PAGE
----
Teenagers don't think it's clever to trust adults

17th October 2008 at 01:00
Teenagers' ability to trust is influenced more by their teachers and classmates than parents. Most don't trust adults - and the cleverer they are, the less likely they are to trust them.

These findings emerge from the Birmingham University survey of 12,575 15- year-olds around Europe (see story, above).

They asked the teenagers questions designed to reveal their level of trust in people. Most said they did not trust adults in general and had learnt to be cautious in dealing with them. Fifty-one per cent claimed not to trust others. The remaining 49 per cent said they trusted others to some degree.

Pupils who do well at school are less likely to trust others than average achievers. And average pupils, in turn, are less trusting than their lowest-performing peers, leading the researchers to suggest that mistrust might be linked to perception of the world around them.

More significantly, they say: "There is a very clear relationship . between students' reports of justice in school and their sense of trust in other people."

Pupils who get along well with their teachers are more trusting in general. Similarly, those who believe that school punishments are always meted out fairly are more inclined to trust others.

But many pupils said the grades awarded by teachers did not always reflect the quality of schoolwork. They also bemoaned favouritism.

"Teachers were not always perceived to be treating students fairly and consistently," the researchers say. "A common view was that teachers had . favourites; that rewards and punishments were not always applied fairly; and that certain groups of students were treated less fairly than others."

Other pupils also play a role in determining levels of trust. Pupils who have been isolated by their classmates are less inclined to trust. And the least trusting are those who have been victims of bullying, violence or theft.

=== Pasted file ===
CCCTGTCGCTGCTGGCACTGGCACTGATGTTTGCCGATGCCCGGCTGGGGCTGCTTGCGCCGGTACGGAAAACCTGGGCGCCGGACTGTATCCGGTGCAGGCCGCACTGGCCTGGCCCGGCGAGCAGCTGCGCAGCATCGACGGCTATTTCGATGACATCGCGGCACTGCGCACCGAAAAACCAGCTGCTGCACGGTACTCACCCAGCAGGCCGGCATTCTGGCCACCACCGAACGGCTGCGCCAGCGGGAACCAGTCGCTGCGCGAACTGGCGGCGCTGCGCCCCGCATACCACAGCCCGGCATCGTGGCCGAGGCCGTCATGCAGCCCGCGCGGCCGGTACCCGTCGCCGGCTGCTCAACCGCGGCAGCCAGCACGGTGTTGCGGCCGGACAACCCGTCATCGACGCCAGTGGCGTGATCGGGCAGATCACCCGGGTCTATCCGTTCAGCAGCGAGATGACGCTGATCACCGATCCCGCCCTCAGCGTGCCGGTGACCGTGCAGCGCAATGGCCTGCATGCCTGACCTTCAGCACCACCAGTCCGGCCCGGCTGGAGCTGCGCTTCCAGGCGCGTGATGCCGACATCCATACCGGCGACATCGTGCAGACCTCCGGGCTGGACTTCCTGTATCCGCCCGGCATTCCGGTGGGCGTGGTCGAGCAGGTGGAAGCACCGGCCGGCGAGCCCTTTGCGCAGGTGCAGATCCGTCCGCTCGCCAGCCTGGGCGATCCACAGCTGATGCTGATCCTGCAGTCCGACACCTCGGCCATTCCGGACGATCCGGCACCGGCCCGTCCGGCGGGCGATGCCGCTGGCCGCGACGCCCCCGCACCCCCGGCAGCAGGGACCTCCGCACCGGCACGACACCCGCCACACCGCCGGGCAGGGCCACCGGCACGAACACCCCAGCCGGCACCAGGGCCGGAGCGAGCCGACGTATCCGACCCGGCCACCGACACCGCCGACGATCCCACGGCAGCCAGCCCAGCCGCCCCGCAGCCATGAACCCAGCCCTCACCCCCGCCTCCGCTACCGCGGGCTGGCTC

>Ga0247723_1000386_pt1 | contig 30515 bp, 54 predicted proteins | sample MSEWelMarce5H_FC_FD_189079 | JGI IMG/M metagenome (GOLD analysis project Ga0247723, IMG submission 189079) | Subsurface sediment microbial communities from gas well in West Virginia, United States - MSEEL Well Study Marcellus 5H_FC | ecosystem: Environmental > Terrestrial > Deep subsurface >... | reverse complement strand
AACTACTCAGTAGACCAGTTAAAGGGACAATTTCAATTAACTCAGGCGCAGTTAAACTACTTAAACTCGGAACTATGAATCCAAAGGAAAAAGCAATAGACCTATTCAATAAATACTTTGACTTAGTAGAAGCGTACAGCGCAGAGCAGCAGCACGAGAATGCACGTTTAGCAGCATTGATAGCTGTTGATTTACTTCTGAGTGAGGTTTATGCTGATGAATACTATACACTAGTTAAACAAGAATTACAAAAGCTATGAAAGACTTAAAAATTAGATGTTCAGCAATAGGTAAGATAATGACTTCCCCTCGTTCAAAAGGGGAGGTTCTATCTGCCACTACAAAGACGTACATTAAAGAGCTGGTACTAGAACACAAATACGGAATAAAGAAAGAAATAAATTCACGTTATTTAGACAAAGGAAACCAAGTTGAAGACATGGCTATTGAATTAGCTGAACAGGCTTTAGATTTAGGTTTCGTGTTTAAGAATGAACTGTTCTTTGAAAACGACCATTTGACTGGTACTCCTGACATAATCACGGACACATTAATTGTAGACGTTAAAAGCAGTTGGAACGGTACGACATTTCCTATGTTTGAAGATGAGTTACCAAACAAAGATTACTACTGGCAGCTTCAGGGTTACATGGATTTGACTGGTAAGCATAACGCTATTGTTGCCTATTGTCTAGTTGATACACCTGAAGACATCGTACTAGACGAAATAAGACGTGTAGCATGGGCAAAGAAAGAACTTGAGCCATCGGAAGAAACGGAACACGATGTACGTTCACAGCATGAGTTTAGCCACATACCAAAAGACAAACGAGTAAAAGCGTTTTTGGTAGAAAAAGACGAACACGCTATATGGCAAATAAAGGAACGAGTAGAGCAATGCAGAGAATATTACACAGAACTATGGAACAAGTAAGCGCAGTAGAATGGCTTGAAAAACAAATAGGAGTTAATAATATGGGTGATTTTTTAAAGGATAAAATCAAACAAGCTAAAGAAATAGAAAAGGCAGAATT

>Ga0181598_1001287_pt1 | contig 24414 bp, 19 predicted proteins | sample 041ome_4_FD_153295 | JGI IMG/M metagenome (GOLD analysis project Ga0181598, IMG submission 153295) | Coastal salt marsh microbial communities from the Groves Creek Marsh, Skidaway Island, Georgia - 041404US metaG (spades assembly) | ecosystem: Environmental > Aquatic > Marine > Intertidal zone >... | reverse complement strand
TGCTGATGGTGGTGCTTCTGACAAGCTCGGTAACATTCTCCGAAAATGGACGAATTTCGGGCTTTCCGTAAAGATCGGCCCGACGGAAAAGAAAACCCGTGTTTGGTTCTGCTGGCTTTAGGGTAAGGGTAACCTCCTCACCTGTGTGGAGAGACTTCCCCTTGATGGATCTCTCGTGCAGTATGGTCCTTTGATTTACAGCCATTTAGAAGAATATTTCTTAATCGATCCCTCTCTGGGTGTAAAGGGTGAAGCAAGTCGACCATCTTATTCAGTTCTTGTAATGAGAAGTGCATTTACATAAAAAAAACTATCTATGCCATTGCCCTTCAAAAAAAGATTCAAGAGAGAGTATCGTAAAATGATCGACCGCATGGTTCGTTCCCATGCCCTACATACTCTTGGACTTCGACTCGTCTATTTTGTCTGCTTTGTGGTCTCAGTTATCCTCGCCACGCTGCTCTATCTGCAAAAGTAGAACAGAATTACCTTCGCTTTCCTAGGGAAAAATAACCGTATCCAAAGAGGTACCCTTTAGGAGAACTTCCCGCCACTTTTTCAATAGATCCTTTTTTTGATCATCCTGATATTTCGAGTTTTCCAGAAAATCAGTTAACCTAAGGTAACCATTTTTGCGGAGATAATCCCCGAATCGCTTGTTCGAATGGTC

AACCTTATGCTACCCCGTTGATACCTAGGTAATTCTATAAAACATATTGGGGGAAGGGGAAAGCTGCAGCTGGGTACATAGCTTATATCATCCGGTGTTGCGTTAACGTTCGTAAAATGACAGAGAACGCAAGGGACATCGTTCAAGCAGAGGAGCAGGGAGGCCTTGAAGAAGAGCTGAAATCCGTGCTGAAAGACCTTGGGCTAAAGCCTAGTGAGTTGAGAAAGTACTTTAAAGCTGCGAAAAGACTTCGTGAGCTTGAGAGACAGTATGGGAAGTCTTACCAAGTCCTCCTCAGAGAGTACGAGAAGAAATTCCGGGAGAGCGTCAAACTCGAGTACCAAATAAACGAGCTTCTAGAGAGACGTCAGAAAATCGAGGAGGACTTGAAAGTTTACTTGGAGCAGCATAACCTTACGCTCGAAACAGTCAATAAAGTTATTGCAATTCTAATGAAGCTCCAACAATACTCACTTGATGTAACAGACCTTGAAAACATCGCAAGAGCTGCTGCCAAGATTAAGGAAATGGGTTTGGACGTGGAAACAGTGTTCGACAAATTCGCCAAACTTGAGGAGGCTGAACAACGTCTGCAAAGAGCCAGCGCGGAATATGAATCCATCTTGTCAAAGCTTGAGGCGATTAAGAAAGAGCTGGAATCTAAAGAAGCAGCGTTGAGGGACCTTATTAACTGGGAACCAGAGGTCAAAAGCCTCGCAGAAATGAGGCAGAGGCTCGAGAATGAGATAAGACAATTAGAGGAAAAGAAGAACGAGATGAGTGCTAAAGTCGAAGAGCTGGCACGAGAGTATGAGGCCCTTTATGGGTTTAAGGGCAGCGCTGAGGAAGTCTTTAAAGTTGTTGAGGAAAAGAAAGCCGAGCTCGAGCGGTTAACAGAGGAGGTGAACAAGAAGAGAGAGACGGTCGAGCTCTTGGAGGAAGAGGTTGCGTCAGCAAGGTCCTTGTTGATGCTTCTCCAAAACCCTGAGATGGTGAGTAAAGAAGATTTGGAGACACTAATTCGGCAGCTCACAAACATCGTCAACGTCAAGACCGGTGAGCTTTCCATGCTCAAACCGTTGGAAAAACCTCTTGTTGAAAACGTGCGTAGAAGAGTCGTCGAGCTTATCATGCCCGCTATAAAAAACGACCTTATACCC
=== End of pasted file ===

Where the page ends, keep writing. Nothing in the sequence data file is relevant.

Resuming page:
The academics say: "What happens at school . influences students' sense of what is just and fair, and what wider society is like."

They conclude that teachers have a clear responsibility to help create trust. "Teachers can help produce positive citizens both through the respect with which they treat students, and in the way they act to prevent the mistreatment of some students by others.

"Citizenship is not merely a subject . it must be a way of life."

Subscribe to get access to the content on this page.

If you are already a Tes/ Tes Scotland subscriber please log in with your username or email address to get full access to our back issues, CPD library and membership plus page.

Not a subscriber? Find out more about our subscription offers.
Subscribe now
Existing subscriber?
Enter subscription number

Comments

The guide by your side – ensuring you are always up to date with the latest in education.

Get Tes magazine online and delivered to your door. Stay up to date with the latest research, teacher innovation and insight, plus classroom tips and techniques with a Tes magazine subscription.
With a Tes magazine subscription you get exclusive access to our CPD library. Including our New Teachers’ special for NQTS, Ed Tech, How to Get a Job, Trip Planner, Ed Biz Special and all Tes back issues.

Subscribe now